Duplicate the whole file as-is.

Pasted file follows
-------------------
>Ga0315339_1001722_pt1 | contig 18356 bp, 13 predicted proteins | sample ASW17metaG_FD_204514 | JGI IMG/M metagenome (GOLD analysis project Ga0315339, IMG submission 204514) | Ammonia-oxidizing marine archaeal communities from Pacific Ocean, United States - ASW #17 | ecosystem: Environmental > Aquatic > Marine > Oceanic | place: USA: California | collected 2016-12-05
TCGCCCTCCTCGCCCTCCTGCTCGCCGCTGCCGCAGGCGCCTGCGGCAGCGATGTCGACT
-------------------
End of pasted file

>Ga0315339_1001722_pt1 | contig 18356 bp, 13 predicted proteins | sample ASW17metaG_FD_204514 | JGI IMG/M metagenome (GOLD analysis project Ga0315339, IMG submission 204514) | Ammonia-oxidizing marine archaeal communities from Pacific Ocean, United States - ASW #17 | ecosystem: Environmental > Aquatic > Marine > Oceanic | place: USA: California | collected 2016-12-05
TCGCCCTCCTCGCCCTCCTGCTCGCCGCTGCCGCAGGCGCCTGCGGCAGCGATGTCGACT